Articles Posted in Estate Planning

There are numerous tax and other important consequences of the Supreme Court’s decision to overturn the Defense of Marriage Act (DOMA). Also, estate planning for same-sex married couples will be easier and less cumbersome than ever before. Some of the effects of the recent decision are discussed below.

“Married” Filing Status for Federal Income Taxes

Same-sex married couples will now file their annual federal income taxes as married, either jointly or separately. Tax preparation should be less expensive and simpler than under DOMA. Married same-sex couples will no longer have to decide which spouse takes which deduction or who claims which dependent child.

The Supreme Court ruled that the Defense of Marriage Act (DOMA) is unconstitutional. The act defined marriage under federal law as between a “man and a woman.” That definition is no longer valid. This means that same-sex couples who are legally married will be treated like any other married couple under federal law.

This does not mean that all states must recognize same-sex marriage. This decision only means that where same-sex marriage is already legal, these couples will be recognized as married under federal law. However, this decision can vastly affect estate planning opportunities and tax advantages for same-sex married couples.

We at Burt + Clerc are happy to share the news that Julia E. Burt was named “Top Lawyer” by Palm Springs Life Magazine for 2013. Julia is a certified specialist in Estate Planning, Trust and Probate Law as well as a California Certified Public Accountant. You can read all about this year’s Top Lawyers in the current issue of Palm Springs Life Magazine.

As La Quinta probate attorneys, we have many clients with children in high school or college. In the wake of graduation season, it is important to note that even 18 year olds needs some type of estate planning. We recommend the unconventional graduation gift this year: a durable power of attorney and an advance health care directive.

The minute your child turns 18 he is considered an adult in the eyes of the laws of California. The problem for parents is that this means they no longer have unfettered access to financial and health records. Most parents are surprised by this realization and often shocked at the legal barriers imposed once their child reaches the magical age of majority.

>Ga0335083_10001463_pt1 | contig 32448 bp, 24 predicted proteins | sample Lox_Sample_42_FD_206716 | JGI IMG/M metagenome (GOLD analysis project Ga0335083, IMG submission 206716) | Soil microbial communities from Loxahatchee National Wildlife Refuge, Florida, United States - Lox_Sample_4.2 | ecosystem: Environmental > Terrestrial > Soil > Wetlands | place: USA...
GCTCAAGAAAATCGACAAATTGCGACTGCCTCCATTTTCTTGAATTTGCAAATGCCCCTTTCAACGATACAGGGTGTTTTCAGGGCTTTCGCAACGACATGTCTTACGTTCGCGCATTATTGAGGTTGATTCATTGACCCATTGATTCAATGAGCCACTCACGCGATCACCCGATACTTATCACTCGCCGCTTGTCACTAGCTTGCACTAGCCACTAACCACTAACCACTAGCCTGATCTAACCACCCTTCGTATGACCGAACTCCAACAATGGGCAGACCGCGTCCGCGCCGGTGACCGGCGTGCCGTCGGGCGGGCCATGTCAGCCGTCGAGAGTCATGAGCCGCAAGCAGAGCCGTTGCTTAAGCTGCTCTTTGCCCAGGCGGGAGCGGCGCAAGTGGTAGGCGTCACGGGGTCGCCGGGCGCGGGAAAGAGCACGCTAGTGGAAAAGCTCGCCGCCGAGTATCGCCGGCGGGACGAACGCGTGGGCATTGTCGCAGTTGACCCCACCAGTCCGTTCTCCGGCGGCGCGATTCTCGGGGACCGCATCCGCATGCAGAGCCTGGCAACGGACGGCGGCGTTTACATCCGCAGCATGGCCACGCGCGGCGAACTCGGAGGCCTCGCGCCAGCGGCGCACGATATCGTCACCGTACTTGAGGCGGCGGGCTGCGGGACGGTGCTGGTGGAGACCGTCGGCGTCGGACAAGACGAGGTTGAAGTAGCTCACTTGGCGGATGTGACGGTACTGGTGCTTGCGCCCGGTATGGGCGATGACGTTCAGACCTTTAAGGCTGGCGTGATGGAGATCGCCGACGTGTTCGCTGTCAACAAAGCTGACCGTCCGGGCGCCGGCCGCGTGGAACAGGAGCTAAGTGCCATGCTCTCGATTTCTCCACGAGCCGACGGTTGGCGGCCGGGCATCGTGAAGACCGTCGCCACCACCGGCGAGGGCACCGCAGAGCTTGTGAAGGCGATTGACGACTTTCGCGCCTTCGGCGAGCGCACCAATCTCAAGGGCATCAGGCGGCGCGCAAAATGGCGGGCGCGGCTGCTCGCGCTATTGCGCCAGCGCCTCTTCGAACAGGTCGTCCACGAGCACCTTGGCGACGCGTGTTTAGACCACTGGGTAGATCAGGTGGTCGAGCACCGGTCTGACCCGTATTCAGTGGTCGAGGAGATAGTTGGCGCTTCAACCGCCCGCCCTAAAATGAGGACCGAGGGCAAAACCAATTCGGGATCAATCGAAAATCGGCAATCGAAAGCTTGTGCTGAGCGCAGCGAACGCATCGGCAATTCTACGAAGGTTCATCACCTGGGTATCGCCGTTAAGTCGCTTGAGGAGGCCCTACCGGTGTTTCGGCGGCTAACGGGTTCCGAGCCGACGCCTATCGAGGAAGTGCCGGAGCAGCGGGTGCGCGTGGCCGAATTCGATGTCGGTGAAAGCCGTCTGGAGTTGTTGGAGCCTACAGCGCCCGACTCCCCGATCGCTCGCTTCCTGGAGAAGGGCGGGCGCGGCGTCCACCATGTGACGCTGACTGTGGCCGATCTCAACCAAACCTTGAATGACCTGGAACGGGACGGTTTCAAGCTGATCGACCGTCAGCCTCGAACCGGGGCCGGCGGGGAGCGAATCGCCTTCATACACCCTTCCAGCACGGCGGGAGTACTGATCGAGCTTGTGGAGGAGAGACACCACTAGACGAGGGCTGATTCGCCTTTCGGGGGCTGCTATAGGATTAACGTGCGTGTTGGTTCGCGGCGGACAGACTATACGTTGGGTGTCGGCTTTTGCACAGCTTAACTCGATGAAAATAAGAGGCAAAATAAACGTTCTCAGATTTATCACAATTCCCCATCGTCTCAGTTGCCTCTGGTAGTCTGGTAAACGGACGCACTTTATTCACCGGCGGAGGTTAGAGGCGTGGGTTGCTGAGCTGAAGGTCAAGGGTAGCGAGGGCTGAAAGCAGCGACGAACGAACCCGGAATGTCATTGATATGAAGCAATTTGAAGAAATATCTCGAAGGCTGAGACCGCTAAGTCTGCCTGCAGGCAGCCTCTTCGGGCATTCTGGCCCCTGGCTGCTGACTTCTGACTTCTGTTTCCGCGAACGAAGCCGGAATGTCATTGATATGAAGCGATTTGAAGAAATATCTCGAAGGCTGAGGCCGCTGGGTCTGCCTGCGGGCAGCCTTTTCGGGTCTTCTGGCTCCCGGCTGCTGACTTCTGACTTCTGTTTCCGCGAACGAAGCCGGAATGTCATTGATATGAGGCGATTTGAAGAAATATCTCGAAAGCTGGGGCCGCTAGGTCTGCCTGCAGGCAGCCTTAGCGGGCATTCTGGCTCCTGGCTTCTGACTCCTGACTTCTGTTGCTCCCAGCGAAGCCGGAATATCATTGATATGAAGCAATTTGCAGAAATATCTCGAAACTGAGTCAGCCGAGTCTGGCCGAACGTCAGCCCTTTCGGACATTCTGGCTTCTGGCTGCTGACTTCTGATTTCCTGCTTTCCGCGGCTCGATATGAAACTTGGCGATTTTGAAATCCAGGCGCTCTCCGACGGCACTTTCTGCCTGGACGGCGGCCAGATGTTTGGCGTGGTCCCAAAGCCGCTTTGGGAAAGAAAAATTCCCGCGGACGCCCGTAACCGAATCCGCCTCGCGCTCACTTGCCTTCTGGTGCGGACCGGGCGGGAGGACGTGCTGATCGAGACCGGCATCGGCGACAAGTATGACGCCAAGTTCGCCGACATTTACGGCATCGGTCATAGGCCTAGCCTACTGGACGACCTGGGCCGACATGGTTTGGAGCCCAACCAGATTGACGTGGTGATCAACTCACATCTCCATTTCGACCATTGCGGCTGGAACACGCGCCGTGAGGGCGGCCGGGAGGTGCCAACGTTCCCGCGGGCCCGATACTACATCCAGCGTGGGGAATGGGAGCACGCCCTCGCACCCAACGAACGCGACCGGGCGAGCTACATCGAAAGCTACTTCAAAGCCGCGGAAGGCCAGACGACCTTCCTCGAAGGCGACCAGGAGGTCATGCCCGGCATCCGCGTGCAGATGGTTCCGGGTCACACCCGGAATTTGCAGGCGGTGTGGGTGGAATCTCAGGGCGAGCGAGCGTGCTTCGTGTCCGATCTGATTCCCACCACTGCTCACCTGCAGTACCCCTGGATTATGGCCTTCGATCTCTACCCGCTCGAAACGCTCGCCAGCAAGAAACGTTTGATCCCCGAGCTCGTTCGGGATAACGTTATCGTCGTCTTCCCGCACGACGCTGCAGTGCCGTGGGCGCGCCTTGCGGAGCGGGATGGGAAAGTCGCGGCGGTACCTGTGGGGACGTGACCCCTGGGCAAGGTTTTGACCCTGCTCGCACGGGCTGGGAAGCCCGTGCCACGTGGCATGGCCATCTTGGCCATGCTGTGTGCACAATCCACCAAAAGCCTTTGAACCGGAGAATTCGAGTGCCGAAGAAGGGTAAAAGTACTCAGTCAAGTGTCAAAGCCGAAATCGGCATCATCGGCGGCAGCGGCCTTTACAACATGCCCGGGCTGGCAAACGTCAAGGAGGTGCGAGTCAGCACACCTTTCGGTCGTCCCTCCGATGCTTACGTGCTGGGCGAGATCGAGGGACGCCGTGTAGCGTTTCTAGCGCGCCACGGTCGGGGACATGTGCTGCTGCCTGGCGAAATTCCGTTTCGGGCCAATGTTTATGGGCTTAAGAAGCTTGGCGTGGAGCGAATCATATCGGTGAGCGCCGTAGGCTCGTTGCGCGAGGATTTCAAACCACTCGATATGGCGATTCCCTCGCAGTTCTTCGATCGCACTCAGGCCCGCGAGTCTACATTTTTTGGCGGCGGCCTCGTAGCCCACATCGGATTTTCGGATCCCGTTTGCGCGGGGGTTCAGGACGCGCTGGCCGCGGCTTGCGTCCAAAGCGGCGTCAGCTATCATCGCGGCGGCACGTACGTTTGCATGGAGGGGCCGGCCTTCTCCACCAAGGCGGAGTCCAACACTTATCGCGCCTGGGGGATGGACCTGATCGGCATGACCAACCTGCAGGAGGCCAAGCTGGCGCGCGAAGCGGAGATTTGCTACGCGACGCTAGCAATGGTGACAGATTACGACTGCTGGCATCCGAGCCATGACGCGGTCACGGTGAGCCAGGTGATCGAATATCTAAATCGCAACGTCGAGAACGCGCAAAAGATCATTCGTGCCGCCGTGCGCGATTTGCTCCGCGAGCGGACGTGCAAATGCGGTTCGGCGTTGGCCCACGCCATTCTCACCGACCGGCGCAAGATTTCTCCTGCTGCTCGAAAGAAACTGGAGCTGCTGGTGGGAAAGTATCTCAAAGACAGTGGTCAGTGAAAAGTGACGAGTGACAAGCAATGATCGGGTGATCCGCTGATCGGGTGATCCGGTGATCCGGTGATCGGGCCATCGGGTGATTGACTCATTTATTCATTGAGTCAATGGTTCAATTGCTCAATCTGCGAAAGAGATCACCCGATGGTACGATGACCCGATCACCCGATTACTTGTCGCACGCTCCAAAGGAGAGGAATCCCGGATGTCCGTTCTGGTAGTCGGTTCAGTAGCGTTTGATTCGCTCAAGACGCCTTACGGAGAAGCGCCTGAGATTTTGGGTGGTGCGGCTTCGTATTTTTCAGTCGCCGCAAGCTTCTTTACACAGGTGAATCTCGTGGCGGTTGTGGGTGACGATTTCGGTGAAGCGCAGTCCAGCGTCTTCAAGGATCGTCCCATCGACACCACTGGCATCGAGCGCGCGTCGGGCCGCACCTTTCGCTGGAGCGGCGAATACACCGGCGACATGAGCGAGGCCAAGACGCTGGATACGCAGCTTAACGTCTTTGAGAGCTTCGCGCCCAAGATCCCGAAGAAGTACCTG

What happens if your child has a medical emergency during his first semester at college 2,000 miles away? Without a signed Advance Health Care Directive you will not have any access to information regarding your child’s medical condition and have no legal authority to make any health care decisions. This can be devastating for any parent but especially so for the parent of a child with a medical emergency.

The Supreme Court heard arguments last week regarding the constitutionality of the Defense of Marriage Act (DOMA). The legal arguments focused primarily on the 10th amendment and the freedom of individual states to choose how to define marriage. Ending DOMA would mean that the federal government would recognize any union that an individual state recognizes. For instance, a same-sex married couple from Massachusetts would be treated as a “married couple” under federal law. As the law stands now, that same-sex married couple from Massachusetts is not recognized as married under federal law.

The impact of DOMA on same-sex married couples is vast. DOMA prevents these couples from enjoying federal pension benefits, immigration benefits, gift and estate tax benefits, income tax benefits and many other things that opposite-sex married persons enjoy. Another important impact of DOMA is the effect on estate planning for same-sex married couples.

An opposite-sex married couple’s estate plan is usually pretty straightforward. They create a joint trust, execute some Power of Attorneys and Advance Health Care directives and reciprocal wills. However, estate planning for a same-sex couple is much more complicated. If a same-sex married couple creates a joint trust there are various legal and tax hurdles to overcome. Since the federal government does not recognize the couple as “married” any gifts made between the couple will be subject to federal gift taxes. When the couple funds the joint trust with assets they must trace the genesis of the assets. If one partner contributes more than the other, then there may be some gift tax complications. Furthermore, the Trust would require its own Taxpayer Identification Number since a same-sex couple could not use one of their Social Security Numbers as the identifier for joint assets.

Many parents fail to complete a will because they struggle with the decision of who to nominate as a guardian. However, failing to put your wishes in writing is detrimental to your whole family. The following are some of the most common concerns and possible solutions when naming a guardian for minor children.

Guardian is Too Old
Grandparents are increasingly popular guardian nominations. But, some parents worry that if they pass away in 10-15 years their parents (the children’s grandparents) will be too old. Do not worry about the age of the guardian in 10-15 years. By that time, you may have a different person to nominate. Also, your children’s’ needs will be significantly different in 10-15 years so an older guardian may be perfectly fine.